The Thomas Love Peacock Page

Thomas Love Peacock at age 72

Thomas Love Peacock (1785-1866) is one of the most interesting as well as the most neglected of nineteenth century writers. His prose is intellectual and satirical, speaks only to the well educated and is unlikely to command a wide readership in the twentyfirst century. Nevertheless, Peacock was a close friend of many major figures of his day, including Percy Bysshe Shelley (1792-1822), both his wives Harriet Westbrook (who killed herself 1816) and Mary Godwin (1797-1851), Leigh Hunt (1784-1859), John Stuart Mill (1806-1873), Jeremy Bentham (1748-1832) and many others. He was Shelley's literary agent during the latter's absence abroad from 1818 to his death in 1822, and afterwards was the executor of Shelley's will.

Born at Weymouth on 18 October, 1785, he entered the service of the East India Company in 1819, and in 1820 married Jane Gryffydh, daughter of the rector of Maentwrog in Wales. His daughter married the novelist George Meredith (1828-1909). Peacock became Chief Examiner of Indian Correspondence in 1836, retired from the East India Company in 1856, and died at Halliford-on-Thames at the age of 81 on 23 January, 1866. Peacock wrote both prose and poetry, but is best known for the former. For a selection of the shorter poems, click here. His novels are essentially conversation pieces, with just sufficient action to keep the story going, but while they are entertaining in themselves, they are made much more interesting if the reader has a key to the characters, because most of the books are romans à clef, and many well known figures of the day are gently satirized in them. These include Shelley, Byron, Coleridge, Wordsworth, Southey, and Humphrey Repton, the landscape gardener. Peacock was one of the most scholarly and philosophical of nineteenth century writers, and it is interesting that his scholarship was entirely self-taught. His formal education ended at the age of 12, and he never entered a university.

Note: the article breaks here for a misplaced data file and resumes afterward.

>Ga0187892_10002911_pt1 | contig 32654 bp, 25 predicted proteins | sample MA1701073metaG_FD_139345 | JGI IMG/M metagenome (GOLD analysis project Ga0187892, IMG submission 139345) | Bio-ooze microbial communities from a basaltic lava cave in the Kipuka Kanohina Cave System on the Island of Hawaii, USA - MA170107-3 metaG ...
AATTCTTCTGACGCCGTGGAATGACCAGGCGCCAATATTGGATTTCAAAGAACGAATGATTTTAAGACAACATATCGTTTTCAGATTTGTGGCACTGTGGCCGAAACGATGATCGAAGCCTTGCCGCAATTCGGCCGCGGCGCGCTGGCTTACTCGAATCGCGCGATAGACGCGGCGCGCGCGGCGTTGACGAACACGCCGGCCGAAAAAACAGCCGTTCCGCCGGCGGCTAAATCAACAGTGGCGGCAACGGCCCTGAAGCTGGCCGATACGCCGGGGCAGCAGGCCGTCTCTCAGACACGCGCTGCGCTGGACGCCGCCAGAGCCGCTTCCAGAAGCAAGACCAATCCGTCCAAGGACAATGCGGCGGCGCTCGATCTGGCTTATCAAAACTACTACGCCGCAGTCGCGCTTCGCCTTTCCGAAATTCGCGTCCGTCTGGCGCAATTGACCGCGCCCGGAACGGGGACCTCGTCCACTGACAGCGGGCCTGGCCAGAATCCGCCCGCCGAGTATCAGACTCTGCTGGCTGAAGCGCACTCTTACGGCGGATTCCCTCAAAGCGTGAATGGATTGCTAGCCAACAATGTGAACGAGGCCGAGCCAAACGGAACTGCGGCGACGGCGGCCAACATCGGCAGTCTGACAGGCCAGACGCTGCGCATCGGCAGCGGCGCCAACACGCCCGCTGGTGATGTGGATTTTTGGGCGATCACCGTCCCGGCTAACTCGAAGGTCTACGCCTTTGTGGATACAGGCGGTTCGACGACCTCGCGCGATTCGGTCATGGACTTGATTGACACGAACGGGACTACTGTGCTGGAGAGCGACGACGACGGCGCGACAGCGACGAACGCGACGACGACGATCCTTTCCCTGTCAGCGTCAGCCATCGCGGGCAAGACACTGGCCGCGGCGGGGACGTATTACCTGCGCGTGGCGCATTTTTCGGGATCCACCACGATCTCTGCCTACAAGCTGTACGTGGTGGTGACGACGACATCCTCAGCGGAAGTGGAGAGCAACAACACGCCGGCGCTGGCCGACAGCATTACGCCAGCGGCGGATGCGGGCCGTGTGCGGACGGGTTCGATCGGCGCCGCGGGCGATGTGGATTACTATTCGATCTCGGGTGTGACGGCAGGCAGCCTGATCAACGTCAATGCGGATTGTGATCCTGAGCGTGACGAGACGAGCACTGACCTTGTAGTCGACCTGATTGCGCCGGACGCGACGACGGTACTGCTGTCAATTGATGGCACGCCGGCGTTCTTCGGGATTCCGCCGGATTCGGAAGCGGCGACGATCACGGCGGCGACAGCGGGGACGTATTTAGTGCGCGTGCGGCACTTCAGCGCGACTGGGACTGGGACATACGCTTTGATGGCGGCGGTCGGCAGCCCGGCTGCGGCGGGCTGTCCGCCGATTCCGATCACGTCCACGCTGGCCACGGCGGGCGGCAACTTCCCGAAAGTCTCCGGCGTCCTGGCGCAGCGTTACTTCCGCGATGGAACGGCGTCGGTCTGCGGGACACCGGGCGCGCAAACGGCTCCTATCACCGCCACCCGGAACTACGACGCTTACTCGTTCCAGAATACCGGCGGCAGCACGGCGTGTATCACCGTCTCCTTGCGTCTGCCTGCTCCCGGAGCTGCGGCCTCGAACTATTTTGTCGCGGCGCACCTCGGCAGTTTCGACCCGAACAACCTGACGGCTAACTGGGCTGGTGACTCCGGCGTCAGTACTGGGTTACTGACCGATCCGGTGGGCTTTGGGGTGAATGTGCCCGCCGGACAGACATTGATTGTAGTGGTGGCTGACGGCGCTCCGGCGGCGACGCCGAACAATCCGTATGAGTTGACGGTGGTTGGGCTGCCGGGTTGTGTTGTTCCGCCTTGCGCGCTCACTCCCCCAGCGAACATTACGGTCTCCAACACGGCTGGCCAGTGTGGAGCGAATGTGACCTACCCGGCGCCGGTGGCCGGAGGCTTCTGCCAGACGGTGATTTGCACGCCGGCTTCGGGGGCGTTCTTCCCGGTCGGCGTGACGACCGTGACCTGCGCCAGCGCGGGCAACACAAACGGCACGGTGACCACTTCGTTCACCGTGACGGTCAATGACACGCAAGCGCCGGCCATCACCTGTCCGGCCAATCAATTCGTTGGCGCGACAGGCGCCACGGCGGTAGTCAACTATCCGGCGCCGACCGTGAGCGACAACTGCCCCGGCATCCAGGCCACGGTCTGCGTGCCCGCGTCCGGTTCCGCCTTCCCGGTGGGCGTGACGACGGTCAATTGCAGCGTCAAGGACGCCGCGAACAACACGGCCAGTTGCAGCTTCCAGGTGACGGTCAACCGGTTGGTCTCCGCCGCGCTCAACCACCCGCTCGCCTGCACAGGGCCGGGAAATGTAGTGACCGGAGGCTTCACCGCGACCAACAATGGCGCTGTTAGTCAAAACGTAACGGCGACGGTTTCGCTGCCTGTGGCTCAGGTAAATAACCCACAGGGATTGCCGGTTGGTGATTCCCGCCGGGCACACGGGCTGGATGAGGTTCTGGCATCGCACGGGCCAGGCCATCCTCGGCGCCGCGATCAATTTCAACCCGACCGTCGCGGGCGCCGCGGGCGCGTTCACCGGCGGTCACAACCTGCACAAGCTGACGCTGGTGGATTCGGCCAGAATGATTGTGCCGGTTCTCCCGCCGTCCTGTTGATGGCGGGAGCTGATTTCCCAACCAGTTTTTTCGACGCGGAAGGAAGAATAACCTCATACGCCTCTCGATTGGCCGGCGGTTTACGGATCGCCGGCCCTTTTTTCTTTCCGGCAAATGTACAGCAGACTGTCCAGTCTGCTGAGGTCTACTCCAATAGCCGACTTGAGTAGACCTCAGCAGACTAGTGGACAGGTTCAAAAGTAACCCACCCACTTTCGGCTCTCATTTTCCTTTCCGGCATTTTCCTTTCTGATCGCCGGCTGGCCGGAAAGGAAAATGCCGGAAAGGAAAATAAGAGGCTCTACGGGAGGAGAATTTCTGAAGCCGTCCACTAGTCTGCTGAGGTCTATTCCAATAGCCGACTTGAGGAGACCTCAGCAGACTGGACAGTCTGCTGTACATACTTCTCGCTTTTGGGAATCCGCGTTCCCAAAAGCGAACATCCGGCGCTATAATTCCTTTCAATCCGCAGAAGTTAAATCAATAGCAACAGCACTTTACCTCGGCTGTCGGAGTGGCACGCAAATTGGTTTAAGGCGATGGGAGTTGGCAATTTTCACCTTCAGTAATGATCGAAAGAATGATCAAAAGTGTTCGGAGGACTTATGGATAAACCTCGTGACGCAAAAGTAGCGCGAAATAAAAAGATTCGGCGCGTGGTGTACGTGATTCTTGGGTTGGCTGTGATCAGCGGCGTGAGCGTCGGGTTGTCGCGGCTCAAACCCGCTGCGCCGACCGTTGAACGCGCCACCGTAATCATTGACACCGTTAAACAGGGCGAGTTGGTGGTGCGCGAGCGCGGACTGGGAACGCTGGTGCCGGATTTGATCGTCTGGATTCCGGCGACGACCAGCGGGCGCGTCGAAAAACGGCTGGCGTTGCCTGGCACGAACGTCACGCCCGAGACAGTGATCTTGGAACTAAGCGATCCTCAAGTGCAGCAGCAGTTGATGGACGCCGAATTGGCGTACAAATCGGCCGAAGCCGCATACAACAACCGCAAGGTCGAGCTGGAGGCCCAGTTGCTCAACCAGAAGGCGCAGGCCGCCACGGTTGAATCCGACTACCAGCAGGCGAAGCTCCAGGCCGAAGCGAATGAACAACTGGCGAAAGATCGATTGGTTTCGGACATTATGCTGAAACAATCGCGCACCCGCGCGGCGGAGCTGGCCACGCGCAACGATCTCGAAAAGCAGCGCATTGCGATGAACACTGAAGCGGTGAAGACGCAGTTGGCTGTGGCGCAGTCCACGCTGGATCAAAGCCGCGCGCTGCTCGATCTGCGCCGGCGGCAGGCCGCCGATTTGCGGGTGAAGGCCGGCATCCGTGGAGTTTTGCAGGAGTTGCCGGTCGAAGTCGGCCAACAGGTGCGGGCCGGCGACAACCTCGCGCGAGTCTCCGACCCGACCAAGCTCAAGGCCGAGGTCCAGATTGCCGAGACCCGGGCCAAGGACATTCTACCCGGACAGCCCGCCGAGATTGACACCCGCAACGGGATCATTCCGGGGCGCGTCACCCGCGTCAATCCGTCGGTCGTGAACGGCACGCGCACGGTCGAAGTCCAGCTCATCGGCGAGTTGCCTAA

There is a long page showing what his contemporaries thought of him, see Biographical and Critical Excerpts. Until recently, very few of Peacock's writings were available in full as electronic texts, but recent work by the Thomas Love Peacock Society is setting out to remedy this. Links in my Bibliography give access to those titles currently available. Most of the books are still in print, at least in England.

Bibliography of Thomas Love Peacock

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Page © Peter J. Large

Last updated 5 February 2020.